Jessie Veeder, Published August 10 2012
Coming Home: Misfit dogs bring heart to ranch
My strappy high heels come to mind as an example, as do my rollerblades and the mountain bike I was sure I was going to ride up and down these unreasonably steep hills.
But I insisted on packing them up even though I knew many of those things would sit idle in storage, collecting dust and serving as a reminder of another version of my life.
But there are a couple items that do their best every day to inform me that some impractical things refuse to be stored away.
They’re my dogs. And their newfound wild tendencies are causing this animal lover to reconsider her stance on the animal kingdom.
See, I’ve never been known to be sensible when it comes to pets. In my life as a ranch kid I’ve brought home garter snakes, a half-dozen wounded birds, several captured turtles and frogs from the creek, a variety of lizards from the pet store, stray barn kittens, and one baby goat I bottle fed and dressed in diapers.
But it’s the dogs that made my childhood magical and taught me important lessons about what it means to be responsible for a creature that wasn’t only our companion but also a partner with a purpose out here. My family had quite the assortment of dogs over the years, all of them loved for their personalities and bred to help us chase the cattle out of the brush, fight the bull that turned on us in the pasture, and protect the house from snakes, raccoons, or any other misguided varmint that found himself in our driveway. These dogs were tough, loyal and made for the job.
Which leads me to my predicament that began six years ago with the addition of a Lab puppy, which quickly grew into 105 pounds of slobber, clumsiness and a giant tail that can clear a coffee table in one sweep.
Add to the mix a black pug I begged my husband to bring home during an aggressive case of temporary insanity and here we are: two relatively practical people living on a cattle ranch with the most impractical dogs for the lifestyle.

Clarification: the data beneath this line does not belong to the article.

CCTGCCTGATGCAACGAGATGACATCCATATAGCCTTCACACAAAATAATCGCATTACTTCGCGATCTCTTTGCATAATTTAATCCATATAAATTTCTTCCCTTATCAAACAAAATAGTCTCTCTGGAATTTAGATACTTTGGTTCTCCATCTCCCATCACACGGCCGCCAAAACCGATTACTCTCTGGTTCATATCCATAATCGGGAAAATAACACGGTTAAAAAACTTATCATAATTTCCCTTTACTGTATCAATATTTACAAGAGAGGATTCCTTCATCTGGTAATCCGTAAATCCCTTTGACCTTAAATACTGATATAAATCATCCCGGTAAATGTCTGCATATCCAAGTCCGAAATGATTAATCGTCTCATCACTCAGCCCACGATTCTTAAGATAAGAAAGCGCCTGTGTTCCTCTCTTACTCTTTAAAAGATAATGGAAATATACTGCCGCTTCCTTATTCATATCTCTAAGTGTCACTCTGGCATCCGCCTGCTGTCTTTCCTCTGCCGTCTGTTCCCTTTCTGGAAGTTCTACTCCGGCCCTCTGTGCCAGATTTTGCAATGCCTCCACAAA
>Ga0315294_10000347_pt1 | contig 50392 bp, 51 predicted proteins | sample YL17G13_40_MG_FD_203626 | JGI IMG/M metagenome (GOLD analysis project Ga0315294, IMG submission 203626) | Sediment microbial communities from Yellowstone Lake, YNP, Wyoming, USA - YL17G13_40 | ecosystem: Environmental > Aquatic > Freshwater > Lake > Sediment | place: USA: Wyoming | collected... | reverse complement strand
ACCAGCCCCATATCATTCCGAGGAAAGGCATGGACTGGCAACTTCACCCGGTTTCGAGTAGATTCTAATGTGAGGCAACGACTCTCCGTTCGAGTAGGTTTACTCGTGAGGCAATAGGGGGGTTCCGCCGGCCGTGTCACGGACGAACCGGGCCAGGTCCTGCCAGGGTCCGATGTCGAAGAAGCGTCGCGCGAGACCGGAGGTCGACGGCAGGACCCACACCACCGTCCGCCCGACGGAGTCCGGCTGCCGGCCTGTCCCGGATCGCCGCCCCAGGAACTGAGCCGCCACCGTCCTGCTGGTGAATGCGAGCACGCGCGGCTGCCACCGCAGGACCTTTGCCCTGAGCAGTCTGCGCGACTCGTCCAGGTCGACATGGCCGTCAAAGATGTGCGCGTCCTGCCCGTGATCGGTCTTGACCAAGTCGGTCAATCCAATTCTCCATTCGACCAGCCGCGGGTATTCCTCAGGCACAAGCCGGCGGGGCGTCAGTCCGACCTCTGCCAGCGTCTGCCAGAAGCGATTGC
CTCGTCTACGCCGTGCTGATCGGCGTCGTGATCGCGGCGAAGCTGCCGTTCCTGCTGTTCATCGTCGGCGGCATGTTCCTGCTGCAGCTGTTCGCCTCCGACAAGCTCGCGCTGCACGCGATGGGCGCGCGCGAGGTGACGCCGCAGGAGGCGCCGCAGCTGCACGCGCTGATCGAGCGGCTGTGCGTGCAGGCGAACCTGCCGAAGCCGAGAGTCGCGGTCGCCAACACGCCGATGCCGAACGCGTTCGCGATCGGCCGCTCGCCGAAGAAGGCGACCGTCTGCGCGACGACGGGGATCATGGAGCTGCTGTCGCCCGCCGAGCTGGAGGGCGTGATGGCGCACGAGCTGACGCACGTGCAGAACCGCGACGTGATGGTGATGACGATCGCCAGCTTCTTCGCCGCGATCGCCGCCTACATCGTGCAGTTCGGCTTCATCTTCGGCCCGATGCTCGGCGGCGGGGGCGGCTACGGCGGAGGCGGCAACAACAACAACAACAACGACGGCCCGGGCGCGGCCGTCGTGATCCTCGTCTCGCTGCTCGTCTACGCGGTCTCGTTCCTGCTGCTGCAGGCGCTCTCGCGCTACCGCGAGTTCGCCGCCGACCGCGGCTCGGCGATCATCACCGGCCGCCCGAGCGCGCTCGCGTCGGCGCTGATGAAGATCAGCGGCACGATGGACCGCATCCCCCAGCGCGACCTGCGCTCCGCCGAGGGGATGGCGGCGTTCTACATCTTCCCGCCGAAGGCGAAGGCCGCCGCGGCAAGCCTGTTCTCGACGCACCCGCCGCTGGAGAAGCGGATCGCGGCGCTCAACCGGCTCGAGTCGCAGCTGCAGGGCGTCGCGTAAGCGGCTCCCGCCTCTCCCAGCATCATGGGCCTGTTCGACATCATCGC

Have you ever seen a pug chase a cow out of the yard? Well, I’ll tell you I might as well dig out those high heels and join him because that’s the level of usefulness I’m talking about here.
But naturally my clumsy, smelly, displaced dogs love ranch life. They love to drink out of puddles, swim in stock dams, roll in cow poop and conduct contests to see who can accumulate the most wood ticks. And I don’t blame them. In my opinion, there’s no better life for a dog.
But I’m having issues with the way they’re handling this freedom. I feel they’re taking advantage of this wide-open space and the endless opportunities they find to try their luck at squirrel hunting, horse hassling and howling at the coyotes. Combine those shenanigans with the fact that the pair regularly trek to oil sites in search for men willing to play endless games of fetch and feed them T-bone steaks from their dinner plates, and I may soon be taking out a “dogs for giveaway” ad in the classifieds right next to the one for my rollerblades.
I can about imagine what my father said to himself when I rolled into the barnyard and unloaded the soft-pawed misfits. It was probably the same string of words I used when one of the pug’s buggy eyes had to be removed after an unfortunate scrap with a porcupine, leaving me with a vet bill I never want to discuss.
But for all of the disqualifications these animals brought with them to the ranch, they have also brought with them a whole lot of heart.
And being out here in a place that fascinates me more each day with nothing but my scrawny arms and big ideas, I guess I can relate.
If you need me, I’ll be out looking for my dogs.
Jessie Veeder is a 28-year-old musician and writer. She lives near Watford City, N.D., with her husband, on the ranch where she grew up.